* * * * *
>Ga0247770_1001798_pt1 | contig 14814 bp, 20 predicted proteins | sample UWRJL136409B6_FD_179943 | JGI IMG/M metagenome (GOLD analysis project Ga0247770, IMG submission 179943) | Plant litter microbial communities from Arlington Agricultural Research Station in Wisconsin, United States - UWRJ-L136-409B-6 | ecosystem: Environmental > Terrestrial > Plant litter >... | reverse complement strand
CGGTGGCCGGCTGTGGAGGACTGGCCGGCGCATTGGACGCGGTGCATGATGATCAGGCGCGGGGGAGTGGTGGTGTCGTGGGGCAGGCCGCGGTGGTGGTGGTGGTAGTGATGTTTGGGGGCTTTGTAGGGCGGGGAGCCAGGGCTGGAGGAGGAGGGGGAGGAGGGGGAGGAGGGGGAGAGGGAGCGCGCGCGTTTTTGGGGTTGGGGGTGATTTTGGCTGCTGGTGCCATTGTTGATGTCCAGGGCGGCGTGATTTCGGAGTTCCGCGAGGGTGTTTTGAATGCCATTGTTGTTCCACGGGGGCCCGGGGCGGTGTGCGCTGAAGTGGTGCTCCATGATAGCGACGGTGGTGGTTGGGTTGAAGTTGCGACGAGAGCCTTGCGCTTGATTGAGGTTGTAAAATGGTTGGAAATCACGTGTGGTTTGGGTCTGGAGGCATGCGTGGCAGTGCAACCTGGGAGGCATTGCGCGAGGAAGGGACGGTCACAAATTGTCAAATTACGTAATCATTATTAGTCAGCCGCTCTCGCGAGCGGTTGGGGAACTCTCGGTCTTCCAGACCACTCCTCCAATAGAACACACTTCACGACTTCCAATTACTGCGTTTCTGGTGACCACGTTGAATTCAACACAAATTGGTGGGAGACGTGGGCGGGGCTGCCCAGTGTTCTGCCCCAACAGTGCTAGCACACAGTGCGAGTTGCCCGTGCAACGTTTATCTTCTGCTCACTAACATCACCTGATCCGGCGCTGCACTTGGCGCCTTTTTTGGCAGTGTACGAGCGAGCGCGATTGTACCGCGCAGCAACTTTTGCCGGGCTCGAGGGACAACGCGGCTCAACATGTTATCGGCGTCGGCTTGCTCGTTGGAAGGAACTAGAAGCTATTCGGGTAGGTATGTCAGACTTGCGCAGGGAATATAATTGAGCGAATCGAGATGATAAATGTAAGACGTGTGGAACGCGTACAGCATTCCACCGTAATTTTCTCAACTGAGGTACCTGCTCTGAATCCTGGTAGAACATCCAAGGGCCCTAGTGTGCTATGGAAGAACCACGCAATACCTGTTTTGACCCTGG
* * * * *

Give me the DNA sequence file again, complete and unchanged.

>Ga0247770_1001798_pt1 | contig 14814 bp, 20 predicted proteins | sample UWRJL136409B6_FD_179943 | JGI IMG/M metagenome (GOLD analysis project Ga0247770, IMG submission 179943) | Plant litter microbial communities from Arlington Agricultural Research Station in Wisconsin, United States - UWRJ-L136-409B-6 | ecosystem: Environmental > Terrestrial > Plant litter >... | reverse complement strand
CGGTGGCCGGCTGTGGAGGACTGGCCGGCGCATTGGACGCGGTGCATGATGATCAGGCGCGGGGGAGTGGTGGTGTCGTGGGGCAGGCCGCGGTGGTGGTGGTGGTAGTGATGTTTGGGGGCTTTGTAGGGCGGGGAGCCAGGGCTGGAGGAGGAGGGGGAGGAGGGGGAGGAGGGGGAGAGGGAGCGCGCGCGTTTTTGGGGTTGGGGGTGATTTTGGCTGCTGGTGCCATTGTTGATGTCCAGGGCGGCGTGATTTCGGAGTTCCGCGAGGGTGTTTTGAATGCCATTGTTGTTCCACGGGGGCCCGGGGCGGTGTGCGCTGAAGTGGTGCTCCATGATAGCGACGGTGGTGGTTGGGTTGAAGTTGCGACGAGAGCCTTGCGCTTGATTGAGGTTGTAAAATGGTTGGAAATCACGTGTGGTTTGGGTCTGGAGGCATGCGTGGCAGTGCAACCTGGGAGGCATTGCGCGAGGAAGGGACGGTCACAAATTGTCAAATTACGTAATCATTATTAGTCAGCCGCTCTCGCGAGCGGTTGGGGAACTCTCGGTCTTCCAGACCACTCCTCCAATAGAACACACTTCACGACTTCCAATTACTGCGTTTCTGGTGACCACGTTGAATTCAACACAAATTGGTGGGAGACGTGGGCGGGGCTGCCCAGTGTTCTGCCCCAACAGTGCTAGCACACAGTGCGAGTTGCCCGTGCAACGTTTATCTTCTGCTCACTAACATCACCTGATCCGGCGCTGCACTTGGCGCCTTTTTTGGCAGTGTACGAGCGAGCGCGATTGTACCGCGCAGCAACTTTTGCCGGGCTCGAGGGACAACGCGGCTCAACATGTTATCGGCGTCGGCTTGCTCGTTGGAAGGAACTAGAAGCTATTCGGGTAGGTATGTCAGACTTGCGCAGGGAATATAATTGAGCGAATCGAGATGATAAATGTAAGACGTGTGGAACGCGTACAGCATTCCACCGTAATTTTCTCAACTGAGGTACCTGCTCTGAATCCTGGTAGAACATCCAAGGGCCCTAGTGTGCTATGGAAGAACCACGCAATACCTGTTTTGACCCTGG